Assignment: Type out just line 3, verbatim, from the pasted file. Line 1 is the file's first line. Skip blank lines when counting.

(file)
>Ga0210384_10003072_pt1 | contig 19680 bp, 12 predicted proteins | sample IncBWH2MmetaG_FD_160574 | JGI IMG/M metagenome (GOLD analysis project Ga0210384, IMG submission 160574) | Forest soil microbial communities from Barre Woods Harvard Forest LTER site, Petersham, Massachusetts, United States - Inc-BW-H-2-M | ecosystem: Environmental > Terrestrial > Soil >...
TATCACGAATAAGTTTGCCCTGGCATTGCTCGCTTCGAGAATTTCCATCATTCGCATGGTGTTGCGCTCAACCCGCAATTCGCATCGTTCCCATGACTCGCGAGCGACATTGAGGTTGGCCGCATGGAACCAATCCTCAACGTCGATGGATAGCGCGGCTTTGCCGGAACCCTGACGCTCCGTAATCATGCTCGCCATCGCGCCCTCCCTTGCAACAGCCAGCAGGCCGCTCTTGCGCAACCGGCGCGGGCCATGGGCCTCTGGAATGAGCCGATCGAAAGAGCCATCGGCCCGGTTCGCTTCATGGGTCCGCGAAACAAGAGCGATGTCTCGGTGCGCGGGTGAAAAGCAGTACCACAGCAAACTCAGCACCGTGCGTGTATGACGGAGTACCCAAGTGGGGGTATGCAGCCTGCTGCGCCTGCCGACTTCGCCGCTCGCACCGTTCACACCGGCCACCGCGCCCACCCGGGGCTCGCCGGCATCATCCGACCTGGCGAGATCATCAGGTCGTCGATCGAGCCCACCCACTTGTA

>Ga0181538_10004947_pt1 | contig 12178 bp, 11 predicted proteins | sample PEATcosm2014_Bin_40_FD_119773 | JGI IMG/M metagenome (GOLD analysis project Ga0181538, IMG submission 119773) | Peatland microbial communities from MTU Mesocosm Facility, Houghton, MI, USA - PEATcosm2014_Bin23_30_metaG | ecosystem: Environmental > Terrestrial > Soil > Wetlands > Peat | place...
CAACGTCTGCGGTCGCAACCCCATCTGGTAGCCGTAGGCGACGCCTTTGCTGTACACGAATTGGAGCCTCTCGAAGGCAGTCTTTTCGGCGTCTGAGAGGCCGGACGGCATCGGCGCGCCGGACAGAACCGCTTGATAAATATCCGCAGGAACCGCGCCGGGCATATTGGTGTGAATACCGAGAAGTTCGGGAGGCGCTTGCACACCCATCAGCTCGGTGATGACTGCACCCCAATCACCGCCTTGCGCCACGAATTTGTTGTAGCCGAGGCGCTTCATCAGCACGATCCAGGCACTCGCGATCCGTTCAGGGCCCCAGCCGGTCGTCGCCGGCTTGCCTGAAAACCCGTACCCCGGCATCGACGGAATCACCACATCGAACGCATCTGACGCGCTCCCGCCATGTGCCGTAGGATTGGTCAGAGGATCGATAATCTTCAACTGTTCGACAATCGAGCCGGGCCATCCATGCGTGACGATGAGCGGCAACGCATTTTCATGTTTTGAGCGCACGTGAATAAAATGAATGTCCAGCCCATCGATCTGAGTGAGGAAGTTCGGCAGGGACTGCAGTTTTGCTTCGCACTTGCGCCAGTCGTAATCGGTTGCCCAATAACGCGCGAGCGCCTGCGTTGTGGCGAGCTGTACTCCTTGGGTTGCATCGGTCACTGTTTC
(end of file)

>Ga0181538_10004947_pt1 | contig 12178 bp, 11 predicted proteins | sample PEATcosm2014_Bin_40_FD_119773 | JGI IMG/M metagenome (GOLD analysis project Ga0181538, IMG submission 119773) | Peatland microbial communities from MTU Mesocosm Facility, Houghton, MI, USA - PEATcosm2014_Bin23_30_metaG | ecosystem: Environmental > Terrestrial > Soil > Wetlands > Peat | place...